How to Minimize the Potential for Data Loss in Your Company

We all know the phrase ‘fail to prepare and prepare to fail’, and in business, this is particularly relevant. Successful businesses are founded on vast amounts of preparation to counter act the ‘what-if’ scenarios that can rock their very being. No situation can be unprepared for, you have to prepare for the worst and develop systems that can cope with the unexpected.

Disaster recovery plans are devised as a documented process or set of procedures that employees can follow to ensure business continuity in the event of a disaster. The disaster can be anything from flooded offices, an earthquake or even a terrorist threat. While the safety and well-being of employees is obviously the main priority in such circumstances, a close second is the need to recover and protect the IT infrastructure to ensure minimal damage to the workings of the business. The first ten days of computer outage are critical: if a company can’t get back online within this period, they rarely financially recover.

Great disasters are not the only reason for business downtime and data loss, and it is how companies deal with the potential threats.

Develop a positive workplace culture

It is all too easy to work for a company and think that the IT department are the only people that take responsibility for all things computer related, but employees must take personal responsibility for the actions that they take. Disgruntled employees are often to blame for businesses to lose critical data; they will be less inclined to do so if they have had a positive experience working in the company. Foster an open line of communication between employees and their managers so that any suspicious behaviors can be easily reported.

Another benefit of having a transparent and open working culture is that if mistakes do happen, the employee will feel able to report them, without the fear of retribution or long-term damage to the company. Only rarely are documents permanently lost (unless DIY solutions have been sought which often overwrite data), and companies such as Secure Data Recovery can restore documents that have accidentally been deleted.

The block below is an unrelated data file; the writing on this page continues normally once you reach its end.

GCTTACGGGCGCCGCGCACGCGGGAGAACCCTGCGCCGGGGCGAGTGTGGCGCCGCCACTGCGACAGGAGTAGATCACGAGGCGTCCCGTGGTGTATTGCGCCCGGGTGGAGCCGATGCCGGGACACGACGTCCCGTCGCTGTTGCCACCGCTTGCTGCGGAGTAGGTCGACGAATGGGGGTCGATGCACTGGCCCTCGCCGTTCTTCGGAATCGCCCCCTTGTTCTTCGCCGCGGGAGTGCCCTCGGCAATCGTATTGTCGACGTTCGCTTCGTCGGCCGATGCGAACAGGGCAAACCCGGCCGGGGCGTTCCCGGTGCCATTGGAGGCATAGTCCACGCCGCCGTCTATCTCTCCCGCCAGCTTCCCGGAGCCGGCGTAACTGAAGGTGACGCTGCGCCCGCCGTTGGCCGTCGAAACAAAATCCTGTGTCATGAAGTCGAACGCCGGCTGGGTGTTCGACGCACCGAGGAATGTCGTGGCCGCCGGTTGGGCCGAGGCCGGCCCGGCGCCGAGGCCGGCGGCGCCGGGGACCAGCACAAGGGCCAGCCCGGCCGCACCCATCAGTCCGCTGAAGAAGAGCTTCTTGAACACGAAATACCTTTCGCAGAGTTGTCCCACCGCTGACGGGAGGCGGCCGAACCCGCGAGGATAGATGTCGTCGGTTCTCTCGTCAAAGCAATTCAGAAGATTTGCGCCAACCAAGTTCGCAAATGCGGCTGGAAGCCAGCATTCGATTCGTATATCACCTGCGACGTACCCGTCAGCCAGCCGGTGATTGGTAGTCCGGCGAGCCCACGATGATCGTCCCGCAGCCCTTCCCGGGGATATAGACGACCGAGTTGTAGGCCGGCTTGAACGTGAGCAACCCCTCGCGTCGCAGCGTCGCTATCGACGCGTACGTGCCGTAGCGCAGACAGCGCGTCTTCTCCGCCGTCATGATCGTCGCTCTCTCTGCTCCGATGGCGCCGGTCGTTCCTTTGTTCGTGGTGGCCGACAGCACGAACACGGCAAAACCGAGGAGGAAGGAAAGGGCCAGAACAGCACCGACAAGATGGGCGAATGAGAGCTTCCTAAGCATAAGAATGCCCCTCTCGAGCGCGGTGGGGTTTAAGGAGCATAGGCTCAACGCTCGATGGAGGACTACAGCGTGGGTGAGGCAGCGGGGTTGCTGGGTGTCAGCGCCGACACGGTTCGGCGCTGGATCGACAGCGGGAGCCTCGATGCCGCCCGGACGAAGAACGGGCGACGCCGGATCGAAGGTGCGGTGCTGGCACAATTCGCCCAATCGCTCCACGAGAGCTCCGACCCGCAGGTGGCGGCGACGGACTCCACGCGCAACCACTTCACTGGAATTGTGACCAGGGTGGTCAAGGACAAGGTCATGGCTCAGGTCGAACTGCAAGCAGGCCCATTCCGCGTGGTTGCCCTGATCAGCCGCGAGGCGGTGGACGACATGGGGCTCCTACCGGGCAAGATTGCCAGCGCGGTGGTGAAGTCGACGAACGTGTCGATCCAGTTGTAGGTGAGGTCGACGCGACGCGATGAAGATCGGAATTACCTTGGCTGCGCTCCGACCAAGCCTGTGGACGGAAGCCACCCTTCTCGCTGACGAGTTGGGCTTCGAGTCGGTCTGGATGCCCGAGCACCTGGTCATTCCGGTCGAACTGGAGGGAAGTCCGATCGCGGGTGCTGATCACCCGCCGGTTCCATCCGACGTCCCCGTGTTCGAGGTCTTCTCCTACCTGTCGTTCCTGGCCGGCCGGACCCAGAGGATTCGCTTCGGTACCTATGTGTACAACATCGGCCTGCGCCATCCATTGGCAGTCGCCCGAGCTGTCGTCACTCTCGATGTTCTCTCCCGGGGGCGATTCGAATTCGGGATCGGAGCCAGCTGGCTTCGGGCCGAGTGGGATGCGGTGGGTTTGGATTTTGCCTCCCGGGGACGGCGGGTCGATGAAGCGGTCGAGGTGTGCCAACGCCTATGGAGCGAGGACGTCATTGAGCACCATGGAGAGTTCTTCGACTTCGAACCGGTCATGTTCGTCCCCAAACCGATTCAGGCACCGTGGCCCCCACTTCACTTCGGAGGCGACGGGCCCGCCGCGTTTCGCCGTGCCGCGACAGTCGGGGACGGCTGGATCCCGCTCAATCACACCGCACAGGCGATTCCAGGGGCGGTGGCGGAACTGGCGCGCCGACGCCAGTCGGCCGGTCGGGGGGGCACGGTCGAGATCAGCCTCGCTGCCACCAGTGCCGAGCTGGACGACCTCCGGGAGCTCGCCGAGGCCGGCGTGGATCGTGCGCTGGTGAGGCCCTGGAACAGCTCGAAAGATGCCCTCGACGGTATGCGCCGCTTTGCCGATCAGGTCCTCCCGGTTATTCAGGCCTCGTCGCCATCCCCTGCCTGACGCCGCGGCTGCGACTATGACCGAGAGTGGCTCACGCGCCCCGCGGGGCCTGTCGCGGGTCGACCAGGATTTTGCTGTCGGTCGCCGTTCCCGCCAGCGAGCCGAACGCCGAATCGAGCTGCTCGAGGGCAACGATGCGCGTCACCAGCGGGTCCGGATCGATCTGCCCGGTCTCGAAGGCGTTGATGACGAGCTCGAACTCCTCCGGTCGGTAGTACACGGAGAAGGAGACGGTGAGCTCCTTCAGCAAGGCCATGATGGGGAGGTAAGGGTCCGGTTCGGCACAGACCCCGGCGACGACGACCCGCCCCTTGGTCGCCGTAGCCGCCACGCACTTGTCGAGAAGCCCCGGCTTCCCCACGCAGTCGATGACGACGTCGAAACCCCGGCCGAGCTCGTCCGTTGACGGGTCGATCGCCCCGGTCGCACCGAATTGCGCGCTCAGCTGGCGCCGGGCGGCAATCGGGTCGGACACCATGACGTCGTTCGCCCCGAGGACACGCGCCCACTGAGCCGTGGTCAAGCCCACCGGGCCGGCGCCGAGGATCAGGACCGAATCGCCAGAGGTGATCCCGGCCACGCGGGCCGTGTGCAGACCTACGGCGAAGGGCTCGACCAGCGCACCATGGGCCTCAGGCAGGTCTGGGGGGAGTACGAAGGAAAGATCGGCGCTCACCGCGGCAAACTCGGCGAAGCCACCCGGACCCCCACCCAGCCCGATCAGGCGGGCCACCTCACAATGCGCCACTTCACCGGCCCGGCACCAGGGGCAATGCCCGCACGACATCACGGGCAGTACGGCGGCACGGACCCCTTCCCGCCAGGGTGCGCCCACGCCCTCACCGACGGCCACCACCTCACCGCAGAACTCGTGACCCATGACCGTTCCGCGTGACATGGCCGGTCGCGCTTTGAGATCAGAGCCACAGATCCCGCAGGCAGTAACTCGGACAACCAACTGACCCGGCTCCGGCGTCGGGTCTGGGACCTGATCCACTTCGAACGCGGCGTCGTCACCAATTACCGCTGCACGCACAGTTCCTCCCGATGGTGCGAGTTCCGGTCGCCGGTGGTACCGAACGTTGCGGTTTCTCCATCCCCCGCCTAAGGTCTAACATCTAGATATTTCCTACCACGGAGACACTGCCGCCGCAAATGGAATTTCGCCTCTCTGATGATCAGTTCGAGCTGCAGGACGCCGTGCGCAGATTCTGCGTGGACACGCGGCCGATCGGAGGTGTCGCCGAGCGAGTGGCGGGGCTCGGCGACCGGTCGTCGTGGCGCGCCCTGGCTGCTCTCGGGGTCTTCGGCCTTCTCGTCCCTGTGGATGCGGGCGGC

Regularly update employees about current virus threats

Computer viruses cost, on average, US companies 55 billion dollars per annum. Training must take place within companies to educate the employee as to what can be downloaded, and what can’t. There are often global virus attacks that make the headlines, stay tuned in and up-to-date with reported viruses.

Test your backup procedures

Shockingly, 96% of workstations aren’t backed up, and even if they are, 34% fail to test their methods are adequate; and out of those that do test, 77% are found to be either not working or having backup failures. Whether you have a whole team of IT professionals or not, there is no reason for not backing up your documents. Again, communicate with your team the importance of doing so, and build back up into your workplace culture, make it as natural as refilling the copier when it’s out of paper. Do be aware that the quality of your backup is dependent on the quality of the tools you use: a thrift store USB stick will not provide the same quality or have the longevity of, for example, a cloud-based solution.

Guest PostsLogan Lenz